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Old 08-20-2007, 01:38 PM   #21
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I am a firm believer in underinsured/uninsured motorist coverage. Your health insurance isn't going to replace your income if you can't work due to an accident. Health insurance won't pay for a nursing home if you are seriously injured. Health insurance won't pay for someone to come into your home and help out while you are recovering. What if your child is hurt and you have to take a leave from work to care for your child? Or your spouse?
When I worked in a law firm I saw up close how important this coverage can be.
Some people think that it would be a nightmare to be killed in an auto accident, but for me the bigger nightmare is surviving an auto accident.

We keep our UIM/UM coverage in case our daughter is so seriously injured that she'd need more lifetime care than our health insurance (TRICARE) will provide. I'm not talking about taking time off from work or months of physical therapy-- I'm talking about a lifetime of care providers to help cope with permanent brain- & body-damage.

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I am in the midst of reviewing my auto insurance, and it makes no sense! Car is paid off, and I am unsure how far above the minimum state guidelines I should get. No children or spouse to take leave from work for. I have my health insurance paying my bills now in the event of an accident.
TRICARE (and our pensions) "should" cover my spouse and myself if we're disabled for life. The real difficulty is figuring out where an insurer is going to draw the line between disability and long-term care. Will TRICARE cover decades of assistance with activities of daily living caused by an UIM/UM accident? Dementia & Alzheimers could require 10-15 years of LTC. What about decades of paralysis or a coma? What about the financial impact on family, SOs, & friends if they have to care for us?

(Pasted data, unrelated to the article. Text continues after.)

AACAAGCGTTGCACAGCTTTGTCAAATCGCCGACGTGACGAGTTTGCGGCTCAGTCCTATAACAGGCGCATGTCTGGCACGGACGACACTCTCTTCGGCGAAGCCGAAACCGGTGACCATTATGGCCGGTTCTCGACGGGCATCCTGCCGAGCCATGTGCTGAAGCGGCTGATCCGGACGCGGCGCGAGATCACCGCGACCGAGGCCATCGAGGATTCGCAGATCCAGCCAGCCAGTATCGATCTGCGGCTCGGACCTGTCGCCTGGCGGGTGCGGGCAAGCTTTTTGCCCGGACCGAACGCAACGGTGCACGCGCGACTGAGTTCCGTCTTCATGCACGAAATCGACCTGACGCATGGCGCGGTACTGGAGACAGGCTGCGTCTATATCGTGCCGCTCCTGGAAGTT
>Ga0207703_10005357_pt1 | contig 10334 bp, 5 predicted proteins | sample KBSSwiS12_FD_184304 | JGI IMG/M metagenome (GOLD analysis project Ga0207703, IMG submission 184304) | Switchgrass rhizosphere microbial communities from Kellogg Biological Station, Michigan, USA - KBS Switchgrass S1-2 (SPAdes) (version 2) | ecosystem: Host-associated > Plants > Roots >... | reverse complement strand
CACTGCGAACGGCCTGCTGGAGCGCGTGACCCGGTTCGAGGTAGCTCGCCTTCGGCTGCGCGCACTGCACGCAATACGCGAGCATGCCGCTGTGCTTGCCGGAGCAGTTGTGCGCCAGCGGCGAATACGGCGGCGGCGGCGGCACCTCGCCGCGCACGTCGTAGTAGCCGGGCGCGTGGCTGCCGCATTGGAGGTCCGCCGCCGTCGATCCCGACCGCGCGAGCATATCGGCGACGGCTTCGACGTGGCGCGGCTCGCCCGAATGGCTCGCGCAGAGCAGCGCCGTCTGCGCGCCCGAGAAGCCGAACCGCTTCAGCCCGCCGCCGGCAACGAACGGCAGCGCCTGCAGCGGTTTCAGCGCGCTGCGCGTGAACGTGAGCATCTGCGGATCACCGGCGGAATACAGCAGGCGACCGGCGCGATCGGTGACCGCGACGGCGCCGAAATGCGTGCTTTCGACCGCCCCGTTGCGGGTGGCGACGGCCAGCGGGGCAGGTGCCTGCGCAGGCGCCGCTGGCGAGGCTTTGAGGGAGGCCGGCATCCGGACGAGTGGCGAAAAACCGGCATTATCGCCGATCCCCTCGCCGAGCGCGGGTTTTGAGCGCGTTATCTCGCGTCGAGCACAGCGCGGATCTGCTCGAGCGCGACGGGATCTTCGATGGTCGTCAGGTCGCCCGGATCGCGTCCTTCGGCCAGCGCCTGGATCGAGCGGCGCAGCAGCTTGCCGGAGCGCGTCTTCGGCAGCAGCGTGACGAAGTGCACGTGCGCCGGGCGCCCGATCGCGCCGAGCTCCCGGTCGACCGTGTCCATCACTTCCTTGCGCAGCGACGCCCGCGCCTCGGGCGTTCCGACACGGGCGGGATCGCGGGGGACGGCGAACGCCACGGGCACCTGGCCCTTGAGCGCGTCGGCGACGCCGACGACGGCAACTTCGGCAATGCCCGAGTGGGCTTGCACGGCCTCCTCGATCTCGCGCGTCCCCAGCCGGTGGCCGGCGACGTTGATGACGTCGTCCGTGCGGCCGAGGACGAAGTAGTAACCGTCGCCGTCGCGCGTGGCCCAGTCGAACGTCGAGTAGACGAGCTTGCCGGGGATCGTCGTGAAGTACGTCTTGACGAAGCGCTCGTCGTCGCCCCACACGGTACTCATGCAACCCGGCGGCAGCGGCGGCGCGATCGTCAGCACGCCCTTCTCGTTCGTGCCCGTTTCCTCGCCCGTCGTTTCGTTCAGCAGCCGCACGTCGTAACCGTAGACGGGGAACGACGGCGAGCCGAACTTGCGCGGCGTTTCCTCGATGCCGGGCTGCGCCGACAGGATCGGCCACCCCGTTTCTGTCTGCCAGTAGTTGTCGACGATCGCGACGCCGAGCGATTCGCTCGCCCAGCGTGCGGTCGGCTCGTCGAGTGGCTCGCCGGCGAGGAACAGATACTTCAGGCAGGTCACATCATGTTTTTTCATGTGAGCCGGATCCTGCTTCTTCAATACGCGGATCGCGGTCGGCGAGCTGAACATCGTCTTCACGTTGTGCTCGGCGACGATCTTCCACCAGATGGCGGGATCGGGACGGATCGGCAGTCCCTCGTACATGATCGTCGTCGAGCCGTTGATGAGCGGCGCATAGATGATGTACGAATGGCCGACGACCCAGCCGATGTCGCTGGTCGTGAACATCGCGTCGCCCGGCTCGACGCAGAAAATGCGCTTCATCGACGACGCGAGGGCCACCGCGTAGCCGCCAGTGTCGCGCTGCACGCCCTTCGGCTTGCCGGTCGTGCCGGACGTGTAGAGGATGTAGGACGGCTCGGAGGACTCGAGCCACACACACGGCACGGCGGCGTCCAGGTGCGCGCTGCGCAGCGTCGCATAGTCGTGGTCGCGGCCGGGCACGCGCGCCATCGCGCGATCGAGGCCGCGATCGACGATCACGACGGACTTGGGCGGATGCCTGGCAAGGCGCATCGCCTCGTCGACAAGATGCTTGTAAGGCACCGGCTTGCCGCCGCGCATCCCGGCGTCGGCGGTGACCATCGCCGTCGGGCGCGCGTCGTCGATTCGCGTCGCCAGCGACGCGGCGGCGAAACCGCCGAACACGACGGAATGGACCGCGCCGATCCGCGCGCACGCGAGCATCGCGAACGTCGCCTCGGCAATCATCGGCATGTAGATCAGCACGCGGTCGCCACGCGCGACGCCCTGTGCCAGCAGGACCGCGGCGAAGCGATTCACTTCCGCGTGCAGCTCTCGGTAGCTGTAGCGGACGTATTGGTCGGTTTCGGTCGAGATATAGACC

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Can you afford to be without work for a long period of time while you recover from an accident? What if you needed someone to help care for you? Or needed a handicap van? Or modifications made to your home after an accident? Are you rich enough to self insure?
At some point, after our daughter is too old for us to insure on our auto or health policies, we'll have to decide whether it's worth continuing UIM/UM coverage for spouse & myself. I suspect that we'll decide in favor of being able to sleep at night, especially if the alternative could involve years of expensive legal haggling with one of the nation's largest health-care insurers. We should be able to self-insure for 10-15 years of LTC (considering that premiums may cost thousands of dollars a year) but UIM/UM is a lot cheaper for peace of mind for the rest of our lives.
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Old 08-20-2007, 01:40 PM   #22
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Hey now, I was one of those financially strapped people with a lousy credit score, who maintained bare bones/minimal car insurance at one time - and my driving record was squeaky clean!! (Thank goodness those days are loooong gone!) I still consider myself a good driver
OK, but I'll bet you weren't in the state's high risk pool. This is the issue I am ranting about - the fact that states allow those in the high risk pool (i.e. those who have demonstrated that they are bad drivers) to drive with such a low level of liability insurance.
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Old 08-20-2007, 01:46 PM   #23
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OK, but I'll bet you weren't in the state's high risk pool. This is the issue I am ranting about - the fact that states allow those in the high risk pool (i.e. those who have demonstrated that they are bad drivers) to drive with such a low level of liability insurance.
Oh heck, in those cases I don't think they should be allowed to drive at ALL. There should be SOME cut off point besides when the insurance becomes so expensive that Bill Gates can't even afford it.
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Old 08-20-2007, 01:50 PM   #24
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but UIM/UM is a lot cheaper for peace of mind for the rest of our lives
Agreed. In PA you can also stack the coverage (multiply by the number of vehicles on the policy) for a slightly higher premium. If you carry the max, you're looking at 1 million + in some cases.
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Old 08-20-2007, 01:57 PM   #25